City Social Magazine

MAR 2013

City Social Magazine in Baton Rouge, Louisiana

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Page 21 of 67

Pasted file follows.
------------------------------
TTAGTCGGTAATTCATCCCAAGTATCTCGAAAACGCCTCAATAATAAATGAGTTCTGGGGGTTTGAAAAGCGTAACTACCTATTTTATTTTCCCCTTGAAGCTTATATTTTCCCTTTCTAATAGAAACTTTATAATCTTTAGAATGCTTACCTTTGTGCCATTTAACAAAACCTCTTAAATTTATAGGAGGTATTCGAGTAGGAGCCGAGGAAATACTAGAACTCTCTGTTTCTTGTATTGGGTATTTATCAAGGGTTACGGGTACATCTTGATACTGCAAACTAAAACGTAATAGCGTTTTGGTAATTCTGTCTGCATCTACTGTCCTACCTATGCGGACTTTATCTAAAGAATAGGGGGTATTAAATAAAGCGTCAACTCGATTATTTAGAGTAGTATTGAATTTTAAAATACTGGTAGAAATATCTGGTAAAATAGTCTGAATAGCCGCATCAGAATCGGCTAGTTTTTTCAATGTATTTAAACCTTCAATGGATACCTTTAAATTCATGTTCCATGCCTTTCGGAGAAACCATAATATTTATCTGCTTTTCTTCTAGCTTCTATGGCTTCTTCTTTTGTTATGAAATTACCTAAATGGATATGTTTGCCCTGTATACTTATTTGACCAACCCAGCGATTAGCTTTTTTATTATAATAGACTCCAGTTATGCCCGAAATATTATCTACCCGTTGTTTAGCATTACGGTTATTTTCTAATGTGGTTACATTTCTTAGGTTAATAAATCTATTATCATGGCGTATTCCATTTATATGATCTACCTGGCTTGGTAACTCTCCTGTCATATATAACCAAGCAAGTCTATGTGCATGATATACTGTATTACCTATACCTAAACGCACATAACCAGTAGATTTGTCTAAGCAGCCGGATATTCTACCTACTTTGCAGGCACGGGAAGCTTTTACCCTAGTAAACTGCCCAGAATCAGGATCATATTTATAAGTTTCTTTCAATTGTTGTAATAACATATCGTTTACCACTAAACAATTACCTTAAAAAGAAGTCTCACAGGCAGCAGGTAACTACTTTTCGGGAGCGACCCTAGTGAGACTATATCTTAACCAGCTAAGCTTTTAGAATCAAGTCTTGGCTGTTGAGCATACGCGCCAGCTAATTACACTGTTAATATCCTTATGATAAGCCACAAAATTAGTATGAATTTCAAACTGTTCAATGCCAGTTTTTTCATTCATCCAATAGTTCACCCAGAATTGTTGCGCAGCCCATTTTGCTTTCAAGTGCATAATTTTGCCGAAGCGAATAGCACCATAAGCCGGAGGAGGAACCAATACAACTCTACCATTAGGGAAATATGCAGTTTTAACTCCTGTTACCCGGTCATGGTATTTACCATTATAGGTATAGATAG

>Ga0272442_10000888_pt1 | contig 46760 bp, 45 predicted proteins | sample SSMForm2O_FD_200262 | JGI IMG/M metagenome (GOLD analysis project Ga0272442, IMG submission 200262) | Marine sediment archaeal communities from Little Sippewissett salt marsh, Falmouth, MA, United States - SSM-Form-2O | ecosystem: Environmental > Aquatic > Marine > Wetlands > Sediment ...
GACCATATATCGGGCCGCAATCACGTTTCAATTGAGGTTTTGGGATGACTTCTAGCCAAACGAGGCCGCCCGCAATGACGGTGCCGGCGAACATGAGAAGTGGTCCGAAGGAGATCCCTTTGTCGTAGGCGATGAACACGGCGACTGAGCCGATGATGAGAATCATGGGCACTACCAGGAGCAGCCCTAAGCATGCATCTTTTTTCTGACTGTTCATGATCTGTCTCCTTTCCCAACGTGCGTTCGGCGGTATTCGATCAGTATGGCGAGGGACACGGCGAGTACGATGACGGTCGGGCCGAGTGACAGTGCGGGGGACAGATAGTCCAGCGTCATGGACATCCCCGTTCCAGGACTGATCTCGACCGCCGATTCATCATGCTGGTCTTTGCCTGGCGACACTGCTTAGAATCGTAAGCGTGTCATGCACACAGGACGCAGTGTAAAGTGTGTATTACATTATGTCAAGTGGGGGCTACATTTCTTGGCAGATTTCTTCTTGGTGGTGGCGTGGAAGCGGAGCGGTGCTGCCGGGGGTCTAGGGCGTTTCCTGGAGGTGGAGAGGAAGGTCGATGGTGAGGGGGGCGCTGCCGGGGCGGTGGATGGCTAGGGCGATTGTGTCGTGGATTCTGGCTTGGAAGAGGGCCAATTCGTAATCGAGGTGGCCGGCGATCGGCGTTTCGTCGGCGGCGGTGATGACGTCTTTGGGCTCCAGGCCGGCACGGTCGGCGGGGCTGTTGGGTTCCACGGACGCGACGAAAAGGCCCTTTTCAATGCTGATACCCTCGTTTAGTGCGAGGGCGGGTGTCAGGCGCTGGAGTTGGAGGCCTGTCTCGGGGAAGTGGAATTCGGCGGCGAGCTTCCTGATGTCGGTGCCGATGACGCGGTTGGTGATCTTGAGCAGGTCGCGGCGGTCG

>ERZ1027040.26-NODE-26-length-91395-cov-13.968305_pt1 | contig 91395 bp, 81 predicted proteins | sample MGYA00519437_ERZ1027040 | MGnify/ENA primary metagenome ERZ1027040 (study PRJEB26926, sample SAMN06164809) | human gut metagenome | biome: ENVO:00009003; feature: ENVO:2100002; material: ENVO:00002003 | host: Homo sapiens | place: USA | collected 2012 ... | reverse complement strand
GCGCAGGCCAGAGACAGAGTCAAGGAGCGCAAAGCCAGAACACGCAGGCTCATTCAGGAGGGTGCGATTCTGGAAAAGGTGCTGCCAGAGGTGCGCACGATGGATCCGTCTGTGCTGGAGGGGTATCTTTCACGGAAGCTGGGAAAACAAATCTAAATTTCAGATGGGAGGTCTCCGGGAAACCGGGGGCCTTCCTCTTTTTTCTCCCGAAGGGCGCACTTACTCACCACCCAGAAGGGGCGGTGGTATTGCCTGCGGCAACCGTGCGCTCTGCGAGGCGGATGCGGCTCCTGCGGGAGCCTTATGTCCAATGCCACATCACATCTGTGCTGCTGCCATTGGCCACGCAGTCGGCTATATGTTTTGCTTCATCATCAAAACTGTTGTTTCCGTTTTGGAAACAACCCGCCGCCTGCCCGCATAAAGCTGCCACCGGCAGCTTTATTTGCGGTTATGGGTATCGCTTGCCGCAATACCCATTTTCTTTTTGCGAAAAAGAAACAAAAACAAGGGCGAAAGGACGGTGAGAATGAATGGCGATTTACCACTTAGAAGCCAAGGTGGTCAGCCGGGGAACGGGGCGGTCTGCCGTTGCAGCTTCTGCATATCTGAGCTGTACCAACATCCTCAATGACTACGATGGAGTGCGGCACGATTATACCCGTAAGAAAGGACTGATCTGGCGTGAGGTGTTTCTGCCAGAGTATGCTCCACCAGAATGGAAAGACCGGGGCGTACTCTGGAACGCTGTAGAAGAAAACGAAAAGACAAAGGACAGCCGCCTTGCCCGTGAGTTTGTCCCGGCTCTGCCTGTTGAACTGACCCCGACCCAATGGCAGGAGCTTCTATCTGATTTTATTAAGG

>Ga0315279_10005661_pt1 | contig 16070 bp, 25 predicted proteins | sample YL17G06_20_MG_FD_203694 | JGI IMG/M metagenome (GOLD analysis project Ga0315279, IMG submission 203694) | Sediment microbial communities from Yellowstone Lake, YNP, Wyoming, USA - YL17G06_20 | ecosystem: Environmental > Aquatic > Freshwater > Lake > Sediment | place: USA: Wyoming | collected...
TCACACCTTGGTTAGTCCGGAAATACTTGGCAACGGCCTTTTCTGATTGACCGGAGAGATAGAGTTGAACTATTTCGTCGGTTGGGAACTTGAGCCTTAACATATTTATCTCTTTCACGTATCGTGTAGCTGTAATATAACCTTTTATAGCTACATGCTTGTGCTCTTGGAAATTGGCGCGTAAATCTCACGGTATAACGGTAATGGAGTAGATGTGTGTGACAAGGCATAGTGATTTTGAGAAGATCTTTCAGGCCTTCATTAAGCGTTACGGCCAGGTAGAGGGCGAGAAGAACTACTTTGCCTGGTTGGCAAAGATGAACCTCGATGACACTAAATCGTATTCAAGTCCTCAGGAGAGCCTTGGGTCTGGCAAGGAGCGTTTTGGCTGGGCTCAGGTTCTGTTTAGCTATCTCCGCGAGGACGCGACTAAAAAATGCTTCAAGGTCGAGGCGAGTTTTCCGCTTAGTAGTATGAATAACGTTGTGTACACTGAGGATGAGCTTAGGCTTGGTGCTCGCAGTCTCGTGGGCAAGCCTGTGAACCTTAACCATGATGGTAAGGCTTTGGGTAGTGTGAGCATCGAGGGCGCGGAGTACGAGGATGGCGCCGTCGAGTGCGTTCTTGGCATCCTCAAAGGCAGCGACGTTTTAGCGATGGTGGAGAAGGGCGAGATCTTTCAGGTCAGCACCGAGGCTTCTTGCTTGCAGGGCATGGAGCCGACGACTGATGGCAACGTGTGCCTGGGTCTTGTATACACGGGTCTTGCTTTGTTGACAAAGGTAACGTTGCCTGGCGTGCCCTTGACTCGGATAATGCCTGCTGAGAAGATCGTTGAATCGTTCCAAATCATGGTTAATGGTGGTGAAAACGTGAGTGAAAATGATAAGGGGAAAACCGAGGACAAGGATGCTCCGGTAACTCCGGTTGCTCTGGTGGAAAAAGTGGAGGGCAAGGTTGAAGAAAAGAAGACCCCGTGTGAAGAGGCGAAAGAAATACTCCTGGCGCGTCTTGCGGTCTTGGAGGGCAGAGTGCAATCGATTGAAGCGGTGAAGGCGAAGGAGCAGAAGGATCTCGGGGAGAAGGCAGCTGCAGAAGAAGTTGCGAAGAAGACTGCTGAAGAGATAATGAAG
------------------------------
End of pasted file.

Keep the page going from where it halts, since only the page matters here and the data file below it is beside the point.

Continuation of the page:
125 Candles on Its Birthday Cake The City of Baker Looks to the Future The area that is now the city of Baker, having the precarious position of being located between Port Hudson and Baton Rouge, saw much of the fighting during the Civil, but nonetheless managed to survive as a community. Named for Josepheus Baker, one of its original landowners who settled there in 1888, Baker was once a remote train stop, eventually developed into a populace, and ultimately achieved status as a city when it was incorporated in 1944. But to newly elected city councilwoman Joyce Burgess, her hometown was not living up to its potential in 2011. Burgess, an educator and mother of five successful home-schooled young adults, began to see businesses leave, and though the school board and leaders of the educational system were working diligently to make the struggling schools better, the system was in limbo. A sense that Baker, located between Baton Rouge to the south with its mushrooming population, and Zachary to the north, was in decline troubled Burgess. She had married and raised a family in this town and knew it was the place she would spend the rest of her days—prosperous and fulfilling days. "I felt if I was going to continue to live in this community, there must be something I could do to help it, and in order to have some measure of influence, I decided at that point that I was going to run for office," said the first black woman elected to the City Council. "You can sit and complain or you can do something. I have always been an admirer of Lindy Boggs who, after the death of her husband, Louisiana Senator Hale Boggs, filled his seat in the U.S. Senate. Mrs. Boggs went on to establish her own political career and made the remark (and I'm paraphrasing) that if a woman can bear and raise children, she can run a nation, so with the encouragement of my husband and family, I made the decision to seek office." Taking office in July, 2012, Burgess began a house-to-house campaign in September of 2011 in her area, District 3, to meet her neighbors and ask them to express their concerns and propose recommendations on improving their city. Her vision of improvement was to implement ARC, attract, renew, and create: Attract high economic growth with new businesses, renew the love of learning in Councilwoman Joyce Burgess 22 Read us online at By Rosalind Tuminello Photos by Williams Photography the hearts and minds of the city's children, and create a positive determination for community involvement to bring prosperity to the place where she had lived for 30 years. Councilwoman Burgess, respected and recognized for her work with children as well as for her successful endeavors through her home schooling of public school children, scoffs at the erroneous description of Baker as only a retirement community. "We do have many senior citizens in our community, and I am very happy about that; they are the strong fabric of a society. However, with five schools here, the assumption that there are few young resident families is way off," she said with a chuckle. Since taking office, Burgess has quickly established herself as "let's get started" member of the City Council. The politician has definite plans for moving Baker forward: She created a concerned citizens' group through her "Sit down with Councilwoman Burgess," hosted her first town hall meeting, and created a citizens' enforcement committee. Burgess views Baker as a rich old walking community, a comfortable and safe place to live and work, pointing out that the crime rate that had never been high can boast of a further decrease in criminal activity, thanks to the efforts of the Baker Police Department, which she describes as "Baker's Finest." A visionary, the first-time office holder is excited about the role the city will play in its children and preparing them for careers. She visualizes the formation and construction of a children's math and science technology center, where young minds will be afforded hands-on applications of math and science to stimulate their interest in these fields, which are becoming so vital to the global present and future. "We in Baker are fortunate to have the support of major companies such as Entergy, CocaCola, Southern University, and Exxon. In the not-so-distant future, as the workforces of these companies age and retire, I am hoping that our children will be prepared academically to fill these positions. The center could be funded through public and private contributions," the councilwoman explained. In 1888, plantation owners like Josepheus Baker saw the area as a place of rich resources and promise. While no longer a brief stop on a railroad line, Baker still possesses those qualities its settlers saw, and as Joyce Burgess exclaims, "Come over and enjoy our town—its restaurants, churches, and library, and if you want to open a business, we heartily welcome you."

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